The Postal Service announced Tuesday it could not comply with that order by the judges’ deadline, but sweeps conducted later that day found just 13 ballots in Pennsylvania that were subsequently delivered. 

Still, the Postal Service’s late notice that it would not meet the court’s deadline led to a tense hearing on Wednesday. 

“In no uncertain terms, I’m not pleased about this 11th-hour development last night,” Judge Sullivan told Justice Department lawyers representing the Postal Service at a call-in hearing. “You can tell your clients that—and someone might have a price to pay.”

Sullivan said he wanted postmaster general DeJoy to testify under oath, either in a deposition or in the courtroom.

The post Mailed Ballots in Kentuckiana Faced Delays, USPS Data Show appeared first on Kentucky Center for Investigative Reporting.

Biggest takeaways from Wednesday’s Vice Presidential debate Saturday, Oct 10 2020 

By Katie Volpentesta —

In a jam-packed news week, Vice President Mike Pence and Democratic Vice Presidential Nominee, Senator Kamala Harris had plenty to debate about on Wednesday night. Here are the most important topics of the night as well as the biggest things to take away as a college student preparing to vote in the 2020 Presidential Election.

Avoiding the questions.

In a move typical of political debates, both candidates found a way to skirt around a question they did not want to answer.

Pence avoided answering whether he felt that President Donald Trump and the White House was irresponsible by hosting Amy Coney-Barrett’s SCOTUS nomination ceremony in the White House Rose Garden, an event that turned into a COVID-19 super spreader event. He also avoided answering questions about how far he would go to roll back abortion rights and if he believes climate change poses a threat to the US.

Harris avoided talking about her past support for the Green New Deal (which her running mate Joe Biden does not support) and talking about if she supports lifting all restrictions on abortions.

Both candidates would not answer if they had discussed Trump or Biden’s possibility of becoming incapacitated due to old age during their terms as president. They also avoided answering a question about the possibility of Trump refusing a peaceful transfer of power if he loses the election.

COVID-19’s Impact.

In the past week, Trump, his wife Melania, numerous White House officials, and other Republican politicians have all tested positive for COVID-19. The debate continued as scheduled with the added caveat that Harris and Pence would be socially distanced with two layers of plexiglass between them.

Pence tested negative ahead of this debate, and Harris used this opportunity to emphasize the Trump administration’s poor handing of the COVID-19 pandemic.

Throughout the debate, Pence mentioned several people who were “here in Salt Lake City with us tonight,” implying that he has invited and been in contact with several individuals before or after the debate. If Pence were to follow CDC guidelines, he should have been in a 14-day quarantine following his close contact with Trump and others who have tested positive in the last week.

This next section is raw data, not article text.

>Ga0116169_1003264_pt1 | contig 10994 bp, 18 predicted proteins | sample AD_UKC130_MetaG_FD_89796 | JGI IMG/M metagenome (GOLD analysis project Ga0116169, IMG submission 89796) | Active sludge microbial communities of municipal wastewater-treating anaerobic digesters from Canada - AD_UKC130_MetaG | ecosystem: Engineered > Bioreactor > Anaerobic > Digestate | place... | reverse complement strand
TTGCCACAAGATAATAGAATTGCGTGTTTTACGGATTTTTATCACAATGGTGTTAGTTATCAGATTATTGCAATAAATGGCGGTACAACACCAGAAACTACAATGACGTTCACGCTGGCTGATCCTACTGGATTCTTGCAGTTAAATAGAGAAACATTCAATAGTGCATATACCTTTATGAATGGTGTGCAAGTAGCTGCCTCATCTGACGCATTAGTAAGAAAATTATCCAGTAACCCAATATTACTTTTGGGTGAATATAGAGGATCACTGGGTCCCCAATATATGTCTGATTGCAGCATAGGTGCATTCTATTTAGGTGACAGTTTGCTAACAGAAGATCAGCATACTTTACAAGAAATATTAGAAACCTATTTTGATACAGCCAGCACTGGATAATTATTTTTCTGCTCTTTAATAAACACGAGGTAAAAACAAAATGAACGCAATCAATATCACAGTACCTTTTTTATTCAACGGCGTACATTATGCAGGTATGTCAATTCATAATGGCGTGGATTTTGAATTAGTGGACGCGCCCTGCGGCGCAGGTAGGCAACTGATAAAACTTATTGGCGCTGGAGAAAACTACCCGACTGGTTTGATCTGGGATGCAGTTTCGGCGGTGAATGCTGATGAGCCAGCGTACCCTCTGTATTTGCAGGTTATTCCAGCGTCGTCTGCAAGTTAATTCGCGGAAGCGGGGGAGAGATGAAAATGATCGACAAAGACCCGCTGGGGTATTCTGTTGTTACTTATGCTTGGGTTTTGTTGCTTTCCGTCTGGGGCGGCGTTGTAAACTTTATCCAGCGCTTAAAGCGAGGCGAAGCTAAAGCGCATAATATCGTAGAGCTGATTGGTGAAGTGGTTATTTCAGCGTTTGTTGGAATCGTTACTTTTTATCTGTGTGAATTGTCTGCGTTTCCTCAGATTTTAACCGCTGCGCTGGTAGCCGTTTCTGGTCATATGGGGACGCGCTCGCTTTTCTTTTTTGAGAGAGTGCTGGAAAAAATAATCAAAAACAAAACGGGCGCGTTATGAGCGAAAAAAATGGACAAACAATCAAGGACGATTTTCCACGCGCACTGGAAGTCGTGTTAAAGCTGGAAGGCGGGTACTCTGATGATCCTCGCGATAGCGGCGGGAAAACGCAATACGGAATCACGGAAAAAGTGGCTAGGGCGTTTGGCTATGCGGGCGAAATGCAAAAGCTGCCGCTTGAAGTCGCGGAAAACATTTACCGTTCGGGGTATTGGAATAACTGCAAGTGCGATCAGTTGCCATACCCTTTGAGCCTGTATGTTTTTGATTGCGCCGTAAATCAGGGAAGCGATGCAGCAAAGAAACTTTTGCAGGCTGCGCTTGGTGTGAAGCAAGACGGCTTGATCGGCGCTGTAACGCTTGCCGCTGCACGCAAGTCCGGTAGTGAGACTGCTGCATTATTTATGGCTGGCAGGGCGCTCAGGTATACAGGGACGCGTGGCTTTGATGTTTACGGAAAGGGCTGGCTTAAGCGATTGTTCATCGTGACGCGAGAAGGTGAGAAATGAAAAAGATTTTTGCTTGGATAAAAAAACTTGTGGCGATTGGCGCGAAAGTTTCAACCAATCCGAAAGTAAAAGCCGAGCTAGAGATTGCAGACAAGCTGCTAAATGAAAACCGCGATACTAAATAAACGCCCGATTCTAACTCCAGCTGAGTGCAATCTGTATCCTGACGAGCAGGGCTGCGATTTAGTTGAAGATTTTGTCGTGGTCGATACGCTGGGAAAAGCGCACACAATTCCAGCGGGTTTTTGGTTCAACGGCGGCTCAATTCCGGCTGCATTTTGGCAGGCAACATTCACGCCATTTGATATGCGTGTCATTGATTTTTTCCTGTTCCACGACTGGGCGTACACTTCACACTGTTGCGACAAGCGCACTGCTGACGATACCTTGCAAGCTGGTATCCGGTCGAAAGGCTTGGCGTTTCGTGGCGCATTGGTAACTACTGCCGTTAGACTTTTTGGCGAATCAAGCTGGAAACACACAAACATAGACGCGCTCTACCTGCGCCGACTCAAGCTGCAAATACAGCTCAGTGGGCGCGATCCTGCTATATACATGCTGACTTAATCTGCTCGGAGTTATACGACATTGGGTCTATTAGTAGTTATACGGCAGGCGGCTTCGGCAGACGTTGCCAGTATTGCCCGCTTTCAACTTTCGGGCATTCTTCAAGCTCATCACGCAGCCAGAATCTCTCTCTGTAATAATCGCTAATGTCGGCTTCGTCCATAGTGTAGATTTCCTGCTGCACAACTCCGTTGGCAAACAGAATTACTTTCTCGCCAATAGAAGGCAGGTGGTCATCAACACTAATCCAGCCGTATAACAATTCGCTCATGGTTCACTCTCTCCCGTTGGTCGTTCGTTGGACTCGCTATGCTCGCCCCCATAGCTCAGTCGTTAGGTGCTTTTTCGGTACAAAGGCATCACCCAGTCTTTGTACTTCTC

Kamala Harris as a Black woman in a VP Debate.

In a political cycle that has been dominated by white men, Harris’ presence as a black woman in a major election was felt. On multiple occasions, she asked Pence and the moderator Susan Page for equal time as her opponent and refused to let Pence cut her off while she was speaking.

“I just can’t shake how surreal it was seeing a black woman debating a white man for one of the most powerful positions in the U.S,” tweeted U of L alumna Bri Williams.

Harris set an example for young women, especially women of color, as she held her own against Pence and refused to take a back seat just because she is a woman. She was aware of how gender would play into the debate, and came prepared to defend her credentials and ensure that she had equal time to speak.

The Affordable Care Act and its Impact on College Students.

Throughout the debate, Pence and Harris argued over the fate of the Affordable Care Act (ACA).

Pence did not detail what his and Trump’s healthcare plan would look like should it be overturned. With over 23 million people being protected under the ACA, Harris stressed that Trump and Pence’s rollbacks of the ACA would negatively impact millions.

“If you have preexisting conditions, they’re coming for you,” Harris stressed. “If you are under 26 and on your parents insurance, they are coming for you.”

Pence’s response was to attack Biden and Harris’ plans for a potential mask mandate, calling it a “government takeover of healthcare.”

Bonus: The Fly on Mike Pence’s Head.

While Pence was talking about racial justice and systemic racism, a fly landed on his head and stayed there for a whole two minutes. It trended on Twitter in real time, as celebrities, politicians and viewers alike called it the highlight of the night.

A Twitter account was created for the fly, and the Biden campaign even posted a photo of Biden with a fly swatter that says “Truth over Flies” on their website just minutes after the debate ended.

The fly stole the show, leaving some refreshed that a fly was the most interesting part of the night compared to last week’s debate fiasco.